Doctors and Nurses Can Transmit Deadly Bacteria

Hospitals are filled with all different kinds of bacteria. As doctors and nurses move from patient to patient, the conscientious ones wash their hands before examining each new patient. That simple act of using soap and water is the single best way to prevent the transmission of bacteria from one very sick person to another.

Now, a new study published in the American Journal of Infection Control reveals a startling source of bacterial infection: hospital uniforms.

According to an article on ScienceDaily, a team of researchers collected swab samples from three parts of the uniforms of 75 registered nurses and 60 medical doctors: the abdominal zone, sleeve ends, and pockets. Exactly half the samples taken contained some serious germs. Some of those samples contained deadly multi-drug resistant pathogens, including methicillin-resistant Staphylococcus aureus (MRSA).

This means that we now have a new potential source of contamination in hospitals.

According to the World Health Organization, the risk of healthcare-associated infection (HAI) in some developing countries is as much as 20 times higher than in developed countries. Even in hospitals in developed countries like Israel, the site of this investigation, and the U.S., HAIs occur too often, can be deadly, and are expensive to treat.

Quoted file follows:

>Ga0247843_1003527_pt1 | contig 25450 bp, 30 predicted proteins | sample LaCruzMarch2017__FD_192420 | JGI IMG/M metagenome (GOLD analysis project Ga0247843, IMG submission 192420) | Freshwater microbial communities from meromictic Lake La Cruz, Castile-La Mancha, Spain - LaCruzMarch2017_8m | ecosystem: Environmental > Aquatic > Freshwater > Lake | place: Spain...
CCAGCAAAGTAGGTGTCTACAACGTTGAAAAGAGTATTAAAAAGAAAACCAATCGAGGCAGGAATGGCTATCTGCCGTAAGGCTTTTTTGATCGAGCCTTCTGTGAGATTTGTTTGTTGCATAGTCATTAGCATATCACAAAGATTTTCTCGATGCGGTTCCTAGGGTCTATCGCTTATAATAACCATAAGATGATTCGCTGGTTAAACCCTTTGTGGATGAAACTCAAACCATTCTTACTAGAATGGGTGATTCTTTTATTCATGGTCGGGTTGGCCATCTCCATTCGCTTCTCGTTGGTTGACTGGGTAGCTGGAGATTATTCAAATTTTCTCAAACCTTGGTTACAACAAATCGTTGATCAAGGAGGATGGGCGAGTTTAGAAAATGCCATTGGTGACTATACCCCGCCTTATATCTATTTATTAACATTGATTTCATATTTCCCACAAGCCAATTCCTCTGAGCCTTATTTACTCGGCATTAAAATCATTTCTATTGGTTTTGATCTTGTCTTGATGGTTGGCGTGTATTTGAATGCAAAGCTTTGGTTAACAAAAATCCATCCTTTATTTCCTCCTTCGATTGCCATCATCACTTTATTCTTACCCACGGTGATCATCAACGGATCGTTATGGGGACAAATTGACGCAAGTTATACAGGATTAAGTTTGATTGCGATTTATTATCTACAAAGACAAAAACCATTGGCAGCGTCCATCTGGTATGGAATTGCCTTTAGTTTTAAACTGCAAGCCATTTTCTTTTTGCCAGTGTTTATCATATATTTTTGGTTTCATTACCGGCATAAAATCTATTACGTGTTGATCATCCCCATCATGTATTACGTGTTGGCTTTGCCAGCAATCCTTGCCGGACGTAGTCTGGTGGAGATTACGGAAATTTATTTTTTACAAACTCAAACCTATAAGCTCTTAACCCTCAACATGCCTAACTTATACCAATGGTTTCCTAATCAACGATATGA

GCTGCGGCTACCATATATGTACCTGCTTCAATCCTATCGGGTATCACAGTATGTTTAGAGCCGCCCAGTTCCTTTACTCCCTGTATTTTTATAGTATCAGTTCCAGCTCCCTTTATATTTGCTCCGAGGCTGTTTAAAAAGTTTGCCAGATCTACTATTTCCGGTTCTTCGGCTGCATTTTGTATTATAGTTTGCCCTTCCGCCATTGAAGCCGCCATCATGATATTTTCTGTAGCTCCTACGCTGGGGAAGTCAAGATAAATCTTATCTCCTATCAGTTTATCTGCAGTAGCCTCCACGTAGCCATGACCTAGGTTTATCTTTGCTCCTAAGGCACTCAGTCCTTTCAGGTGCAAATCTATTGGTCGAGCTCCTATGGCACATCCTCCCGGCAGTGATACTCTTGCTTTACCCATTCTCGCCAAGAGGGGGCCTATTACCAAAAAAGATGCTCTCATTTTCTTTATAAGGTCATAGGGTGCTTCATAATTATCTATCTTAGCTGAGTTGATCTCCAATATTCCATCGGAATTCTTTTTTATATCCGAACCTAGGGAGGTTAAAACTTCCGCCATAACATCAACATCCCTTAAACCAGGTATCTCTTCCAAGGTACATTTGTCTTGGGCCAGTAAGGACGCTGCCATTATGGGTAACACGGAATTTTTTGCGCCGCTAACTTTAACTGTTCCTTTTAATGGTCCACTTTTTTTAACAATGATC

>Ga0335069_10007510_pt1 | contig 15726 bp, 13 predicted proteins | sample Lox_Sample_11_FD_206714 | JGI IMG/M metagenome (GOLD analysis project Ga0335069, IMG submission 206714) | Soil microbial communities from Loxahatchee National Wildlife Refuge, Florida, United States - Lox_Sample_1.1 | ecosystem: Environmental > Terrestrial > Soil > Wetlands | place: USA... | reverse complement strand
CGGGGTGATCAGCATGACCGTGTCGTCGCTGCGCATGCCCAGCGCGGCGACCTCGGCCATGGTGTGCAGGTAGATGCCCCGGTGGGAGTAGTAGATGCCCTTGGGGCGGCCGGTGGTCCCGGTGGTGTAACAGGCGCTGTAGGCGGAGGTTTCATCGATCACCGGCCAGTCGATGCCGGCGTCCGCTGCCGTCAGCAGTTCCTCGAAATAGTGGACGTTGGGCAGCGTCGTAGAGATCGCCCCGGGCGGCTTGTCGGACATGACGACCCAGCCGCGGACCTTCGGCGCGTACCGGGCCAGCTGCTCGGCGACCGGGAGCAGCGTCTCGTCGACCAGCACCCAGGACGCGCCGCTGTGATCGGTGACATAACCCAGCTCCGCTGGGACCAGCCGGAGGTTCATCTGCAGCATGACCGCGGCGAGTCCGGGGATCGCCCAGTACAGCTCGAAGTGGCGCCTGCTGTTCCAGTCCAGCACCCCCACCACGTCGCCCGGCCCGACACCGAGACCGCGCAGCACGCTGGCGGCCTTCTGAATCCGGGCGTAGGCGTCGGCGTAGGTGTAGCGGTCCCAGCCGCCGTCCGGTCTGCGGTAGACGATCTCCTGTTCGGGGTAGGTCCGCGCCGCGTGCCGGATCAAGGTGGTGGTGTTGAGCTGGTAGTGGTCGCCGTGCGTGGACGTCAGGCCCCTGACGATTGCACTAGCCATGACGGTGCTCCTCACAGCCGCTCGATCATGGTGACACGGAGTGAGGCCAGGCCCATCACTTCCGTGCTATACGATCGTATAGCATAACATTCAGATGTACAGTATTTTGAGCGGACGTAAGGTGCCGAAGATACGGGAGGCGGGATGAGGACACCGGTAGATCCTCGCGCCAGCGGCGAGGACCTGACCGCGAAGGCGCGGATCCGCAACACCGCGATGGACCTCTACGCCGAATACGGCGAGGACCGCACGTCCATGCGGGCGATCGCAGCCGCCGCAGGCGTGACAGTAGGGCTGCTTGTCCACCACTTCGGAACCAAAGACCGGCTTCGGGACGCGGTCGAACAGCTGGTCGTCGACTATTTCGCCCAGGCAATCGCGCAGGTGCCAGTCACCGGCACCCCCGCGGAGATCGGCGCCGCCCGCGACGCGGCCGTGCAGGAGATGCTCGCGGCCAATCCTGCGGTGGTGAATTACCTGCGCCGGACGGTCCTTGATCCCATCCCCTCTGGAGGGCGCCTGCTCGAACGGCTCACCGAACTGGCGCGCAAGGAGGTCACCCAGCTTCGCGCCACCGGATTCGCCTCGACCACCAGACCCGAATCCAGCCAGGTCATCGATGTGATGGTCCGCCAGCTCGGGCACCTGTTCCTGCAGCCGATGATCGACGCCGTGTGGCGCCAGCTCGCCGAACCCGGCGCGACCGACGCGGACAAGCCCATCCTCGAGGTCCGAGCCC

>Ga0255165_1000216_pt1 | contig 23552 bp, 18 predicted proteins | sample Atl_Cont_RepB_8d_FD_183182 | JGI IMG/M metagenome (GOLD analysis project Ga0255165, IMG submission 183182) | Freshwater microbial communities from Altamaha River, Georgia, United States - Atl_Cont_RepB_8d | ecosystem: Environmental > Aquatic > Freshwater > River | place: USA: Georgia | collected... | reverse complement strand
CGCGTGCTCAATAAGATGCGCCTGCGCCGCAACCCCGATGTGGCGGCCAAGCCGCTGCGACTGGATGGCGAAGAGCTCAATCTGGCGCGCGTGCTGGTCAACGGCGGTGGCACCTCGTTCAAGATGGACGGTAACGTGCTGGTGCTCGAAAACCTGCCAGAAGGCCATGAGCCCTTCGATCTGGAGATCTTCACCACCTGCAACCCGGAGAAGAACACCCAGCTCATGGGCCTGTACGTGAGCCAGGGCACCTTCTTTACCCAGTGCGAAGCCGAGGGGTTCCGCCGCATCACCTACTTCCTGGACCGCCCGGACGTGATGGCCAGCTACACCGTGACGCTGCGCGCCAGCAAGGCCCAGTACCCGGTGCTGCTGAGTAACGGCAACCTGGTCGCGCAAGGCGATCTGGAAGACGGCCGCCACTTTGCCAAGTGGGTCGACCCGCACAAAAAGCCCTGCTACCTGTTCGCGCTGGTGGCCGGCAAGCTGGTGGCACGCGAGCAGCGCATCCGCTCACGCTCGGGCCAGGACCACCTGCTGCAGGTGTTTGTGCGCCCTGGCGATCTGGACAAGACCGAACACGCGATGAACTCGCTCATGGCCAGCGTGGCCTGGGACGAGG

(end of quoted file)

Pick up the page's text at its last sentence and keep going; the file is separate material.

For doctors, nurses, and hospitals that care about patient safety, this information should trigger new thoughts and new strategies for contamination control. What might these new strategies look like? Perhaps wearing a fresh lab coat when treating MRSA-infected patients, and changing the coat before seeing the next patient…  perhaps wearing and changing latex gloves more often… perhaps becoming more aware of potentially contaminated hands so that doctors and nurses don’t automatically reach into their pockets with germ-covered hands. Those are just ideas from this one blogger. Imagine what innovations could be discovered by infection professionals.

And please, Doctors and Nurses, wash your hands before examining patients! It is still the best infection prevention. (And if you happen to be a patient in a hospital, feel free to demand that all medical personnel wash their hands before touching you. Don’t worry if they roll their eyes; you may be saving yourself from an incurable bacterial infection.)


To read a summary of the research published in the American Journal of Infection Control, click here: Nursing and physician attire as possible source of infection

To read the full ScienceDaily article, click here: Hospital Uniforms Contain Dangerous Bacteria

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